School at Home: Sensory Tips

With school at home starting, some children are bound to have been struggling to adapt to this new routine. Haven’t we all? We often tell parents that “the more controlling they become, the more disorganized their sensory system is”.

Sometimes we ask our children to do something that is too hard for their disorganized brains to handle and, when this happens, they look for ways out. This can make them seem inflexible or hard to be around when they aren’t normally that way.

Regulation before activities and events, throughout the day and before bedtime helps kids make it through the day. Through child-directed activities with a sensory component, regulation will improve, as will the ability for your child to tell you what they need.

So, how do we help our children organize their systems and learn to self-regulate? We’ve covered some DIY sensory play you can do at home before, but here are a few examples of things they can do that won’t be disruptive while classes are in session.

Deep Pressure: Wearing a weighted vest or blanket is a great way to get this sort of input, and it’s not very distracting.

Heavy Work: Pushing or stacking chairs; carrying a basket of items or books; sharpening pencils with a manual sharpener; moving a trash can to a different location; squeezing stress balls or fidget toys or crushing paper into a tight ball; cutting heavy paper or cardboard with scissors. These are all things that can be done at home between or during classes as a way to regulate.

Oral Motor Input: Chewing on things such as straws, coffee stirrers, gum, licorice or twizzlers; sucking on hard candy or lollipops, or applesauce and other thick liquids through a straw; eating crunchy foods like pretzels or carrots; sipping water through a sports bottle. Mints can help with oral input and also help make us more alert! And remember they can always mute while drinking or eating something noisy so as to not disrupt the class.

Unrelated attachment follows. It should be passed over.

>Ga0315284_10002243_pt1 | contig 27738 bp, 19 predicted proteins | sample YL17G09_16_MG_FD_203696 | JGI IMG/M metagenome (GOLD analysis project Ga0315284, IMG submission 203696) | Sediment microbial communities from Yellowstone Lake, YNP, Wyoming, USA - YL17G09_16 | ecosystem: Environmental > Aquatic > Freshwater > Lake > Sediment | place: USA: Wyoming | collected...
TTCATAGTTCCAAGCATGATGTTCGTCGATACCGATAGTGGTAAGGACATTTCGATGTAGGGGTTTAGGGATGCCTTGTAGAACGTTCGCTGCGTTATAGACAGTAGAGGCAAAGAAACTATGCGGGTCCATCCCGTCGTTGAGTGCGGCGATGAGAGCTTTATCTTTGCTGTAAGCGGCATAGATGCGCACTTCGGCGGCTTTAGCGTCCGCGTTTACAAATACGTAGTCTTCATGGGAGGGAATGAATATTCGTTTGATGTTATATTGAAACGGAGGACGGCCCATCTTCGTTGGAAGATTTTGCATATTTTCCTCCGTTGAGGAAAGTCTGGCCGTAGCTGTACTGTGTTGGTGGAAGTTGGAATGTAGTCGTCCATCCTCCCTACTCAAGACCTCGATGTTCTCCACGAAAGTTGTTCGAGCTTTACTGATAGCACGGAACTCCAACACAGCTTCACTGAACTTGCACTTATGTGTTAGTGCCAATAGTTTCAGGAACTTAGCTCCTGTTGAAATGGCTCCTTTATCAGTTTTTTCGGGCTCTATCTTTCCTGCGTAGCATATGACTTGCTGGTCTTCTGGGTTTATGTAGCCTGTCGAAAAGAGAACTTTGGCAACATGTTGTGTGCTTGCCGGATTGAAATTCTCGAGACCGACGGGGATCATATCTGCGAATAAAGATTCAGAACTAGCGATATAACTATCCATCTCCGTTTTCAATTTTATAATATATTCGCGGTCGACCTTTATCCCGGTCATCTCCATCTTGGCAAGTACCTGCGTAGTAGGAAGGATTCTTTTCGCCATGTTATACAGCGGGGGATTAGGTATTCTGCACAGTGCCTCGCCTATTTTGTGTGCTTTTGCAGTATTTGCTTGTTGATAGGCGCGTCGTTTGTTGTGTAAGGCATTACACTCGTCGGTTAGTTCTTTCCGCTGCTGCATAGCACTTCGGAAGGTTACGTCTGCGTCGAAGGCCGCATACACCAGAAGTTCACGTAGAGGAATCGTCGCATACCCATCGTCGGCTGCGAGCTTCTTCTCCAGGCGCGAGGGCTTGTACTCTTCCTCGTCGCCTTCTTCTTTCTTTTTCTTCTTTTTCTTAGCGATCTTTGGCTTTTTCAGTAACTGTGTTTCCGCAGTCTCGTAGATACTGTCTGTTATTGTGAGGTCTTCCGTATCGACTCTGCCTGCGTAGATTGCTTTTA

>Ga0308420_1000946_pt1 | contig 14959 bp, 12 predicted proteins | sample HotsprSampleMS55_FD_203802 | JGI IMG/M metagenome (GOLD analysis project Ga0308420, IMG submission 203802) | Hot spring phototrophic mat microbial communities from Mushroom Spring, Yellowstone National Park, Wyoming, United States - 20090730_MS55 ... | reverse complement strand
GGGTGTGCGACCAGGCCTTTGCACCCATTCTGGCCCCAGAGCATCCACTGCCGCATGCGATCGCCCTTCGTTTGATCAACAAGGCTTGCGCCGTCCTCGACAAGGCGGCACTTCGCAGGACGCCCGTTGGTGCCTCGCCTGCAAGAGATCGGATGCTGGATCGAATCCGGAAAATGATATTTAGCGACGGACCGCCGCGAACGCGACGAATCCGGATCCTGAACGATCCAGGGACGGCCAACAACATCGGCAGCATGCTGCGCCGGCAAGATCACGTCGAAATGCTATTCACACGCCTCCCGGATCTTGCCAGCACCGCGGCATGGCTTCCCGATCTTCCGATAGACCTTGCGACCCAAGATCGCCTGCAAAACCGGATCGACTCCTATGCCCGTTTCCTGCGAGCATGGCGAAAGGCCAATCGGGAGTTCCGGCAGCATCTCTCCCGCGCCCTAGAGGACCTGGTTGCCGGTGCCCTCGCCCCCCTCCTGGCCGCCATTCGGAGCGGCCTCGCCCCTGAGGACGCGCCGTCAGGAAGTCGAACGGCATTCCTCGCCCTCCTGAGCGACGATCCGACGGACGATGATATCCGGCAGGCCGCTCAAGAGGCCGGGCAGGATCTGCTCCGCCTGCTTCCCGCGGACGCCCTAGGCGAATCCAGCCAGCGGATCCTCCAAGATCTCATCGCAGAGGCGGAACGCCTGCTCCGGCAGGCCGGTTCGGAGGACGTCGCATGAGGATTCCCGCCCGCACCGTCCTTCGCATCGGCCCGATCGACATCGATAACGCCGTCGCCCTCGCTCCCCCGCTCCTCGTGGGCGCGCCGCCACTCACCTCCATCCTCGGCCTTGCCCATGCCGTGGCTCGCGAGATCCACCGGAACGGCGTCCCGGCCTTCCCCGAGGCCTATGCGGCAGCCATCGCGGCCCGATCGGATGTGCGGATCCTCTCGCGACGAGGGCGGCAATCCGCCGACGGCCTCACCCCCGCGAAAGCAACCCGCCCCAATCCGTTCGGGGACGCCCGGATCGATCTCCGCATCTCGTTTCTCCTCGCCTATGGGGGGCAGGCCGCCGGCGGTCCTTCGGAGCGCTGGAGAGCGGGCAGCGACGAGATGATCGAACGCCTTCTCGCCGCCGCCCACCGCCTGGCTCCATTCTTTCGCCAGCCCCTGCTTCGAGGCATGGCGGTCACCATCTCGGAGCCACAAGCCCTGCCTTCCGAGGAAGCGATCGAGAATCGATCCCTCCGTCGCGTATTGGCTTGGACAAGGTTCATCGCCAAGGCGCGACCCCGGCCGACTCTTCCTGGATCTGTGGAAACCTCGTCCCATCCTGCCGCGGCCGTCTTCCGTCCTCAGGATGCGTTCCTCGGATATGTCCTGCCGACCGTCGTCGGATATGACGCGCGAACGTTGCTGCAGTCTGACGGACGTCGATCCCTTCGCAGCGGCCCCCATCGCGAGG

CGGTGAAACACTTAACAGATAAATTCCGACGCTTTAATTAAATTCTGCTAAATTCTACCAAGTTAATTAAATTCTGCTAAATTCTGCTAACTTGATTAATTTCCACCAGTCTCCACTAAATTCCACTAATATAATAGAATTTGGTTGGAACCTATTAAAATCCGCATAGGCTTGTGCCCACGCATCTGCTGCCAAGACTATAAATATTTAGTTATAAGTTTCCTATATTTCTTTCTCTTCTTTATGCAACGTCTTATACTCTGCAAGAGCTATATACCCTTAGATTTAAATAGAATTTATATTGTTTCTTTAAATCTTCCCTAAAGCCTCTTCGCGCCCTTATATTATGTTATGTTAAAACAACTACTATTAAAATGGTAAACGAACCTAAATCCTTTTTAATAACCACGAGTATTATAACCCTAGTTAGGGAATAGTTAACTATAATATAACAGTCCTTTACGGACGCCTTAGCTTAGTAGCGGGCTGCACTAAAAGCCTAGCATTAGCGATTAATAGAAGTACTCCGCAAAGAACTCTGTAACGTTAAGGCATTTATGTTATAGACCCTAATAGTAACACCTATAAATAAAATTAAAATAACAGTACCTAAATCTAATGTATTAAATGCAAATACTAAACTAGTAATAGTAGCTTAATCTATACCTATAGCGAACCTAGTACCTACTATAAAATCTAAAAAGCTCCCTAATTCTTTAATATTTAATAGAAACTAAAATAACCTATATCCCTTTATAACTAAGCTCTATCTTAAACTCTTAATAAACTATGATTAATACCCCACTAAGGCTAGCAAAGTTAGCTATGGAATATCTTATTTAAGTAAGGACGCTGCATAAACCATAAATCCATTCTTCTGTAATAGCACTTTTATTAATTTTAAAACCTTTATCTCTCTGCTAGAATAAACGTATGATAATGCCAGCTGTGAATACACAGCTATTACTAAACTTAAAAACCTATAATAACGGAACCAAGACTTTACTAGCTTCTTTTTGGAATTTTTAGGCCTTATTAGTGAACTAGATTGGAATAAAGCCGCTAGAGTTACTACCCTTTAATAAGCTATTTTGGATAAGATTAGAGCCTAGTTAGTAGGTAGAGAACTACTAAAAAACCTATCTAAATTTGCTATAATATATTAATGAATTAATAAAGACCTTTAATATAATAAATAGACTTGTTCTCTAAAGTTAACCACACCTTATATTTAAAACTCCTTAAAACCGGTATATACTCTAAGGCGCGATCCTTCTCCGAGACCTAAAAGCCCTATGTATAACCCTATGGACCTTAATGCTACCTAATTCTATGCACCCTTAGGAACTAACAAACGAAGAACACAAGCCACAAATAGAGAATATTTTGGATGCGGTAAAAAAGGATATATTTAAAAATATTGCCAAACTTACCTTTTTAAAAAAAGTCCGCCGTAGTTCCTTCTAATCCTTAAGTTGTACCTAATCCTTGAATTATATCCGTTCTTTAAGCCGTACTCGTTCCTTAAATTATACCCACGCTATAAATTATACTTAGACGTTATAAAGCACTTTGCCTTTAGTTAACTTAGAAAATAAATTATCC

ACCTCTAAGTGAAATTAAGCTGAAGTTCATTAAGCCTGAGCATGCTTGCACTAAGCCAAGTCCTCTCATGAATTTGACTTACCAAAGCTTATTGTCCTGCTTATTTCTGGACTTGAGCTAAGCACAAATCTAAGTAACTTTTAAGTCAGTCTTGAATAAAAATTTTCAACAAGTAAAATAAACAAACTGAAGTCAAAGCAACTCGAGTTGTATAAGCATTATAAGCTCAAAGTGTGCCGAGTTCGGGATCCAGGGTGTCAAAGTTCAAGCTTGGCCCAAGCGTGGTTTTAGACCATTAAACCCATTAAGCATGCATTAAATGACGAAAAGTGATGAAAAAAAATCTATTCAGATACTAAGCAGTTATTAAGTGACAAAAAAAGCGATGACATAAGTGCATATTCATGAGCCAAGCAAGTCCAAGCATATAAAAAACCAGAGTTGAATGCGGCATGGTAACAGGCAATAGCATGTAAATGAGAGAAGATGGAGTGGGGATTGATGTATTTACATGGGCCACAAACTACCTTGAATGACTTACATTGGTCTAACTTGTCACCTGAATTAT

Organized Tasks: Rearranging a bookshelf, stacking cups or solving a small puzzle are easy enough tasks that can be done fairly quickly.

Small Spaces: This may be a bit more difficult to do during classes, but you can always attempt to set up their study corner inside a small room or closet and, if that isn’t possible, have a tent or tunnel nearby that your child can use if need be.

Smells and essential oils can override the emotional system and calm them during a meltdown. Low lighting can also help so, if possible, try dimming the lights and lowering the brightness of the computer screen for some added benefit.

Deep breaths and head, shoulder and neck rolls can be done without moving from the computer, and you can set them up with a ball chair or place a theraband between chair legs that they can push their feet into.

It is also important to take movement or stretch breaks throughout the day! Some movement activities they can try include: push ups against a chair, desktop or wall; wheelbarrow, crab or spider walks; wall slides; bouncing on a therapy ball or jumping on a mini trampoline.

Do you have any tried and true tips for what regulates your child these days, and how you’ve managed to help them focus while online learning? We would love to hear about it in the comments below!

About Author

TLC Kids Therapy

We provide a safe, enriching and child friendly environment for therapy. Our mission is to be a blessing to all of the children and families that comes through our doors.
In this episode of TLC Talk, our ABA director, Meghan Rice, answers some questions that parents may have about our ABA department and some things to keep in mind when working with a child with Autism.
Learn about some of the tips and tricks of the SOS Feeding Approach with our very own Yadira Vences , OTR, MOT!

Related posts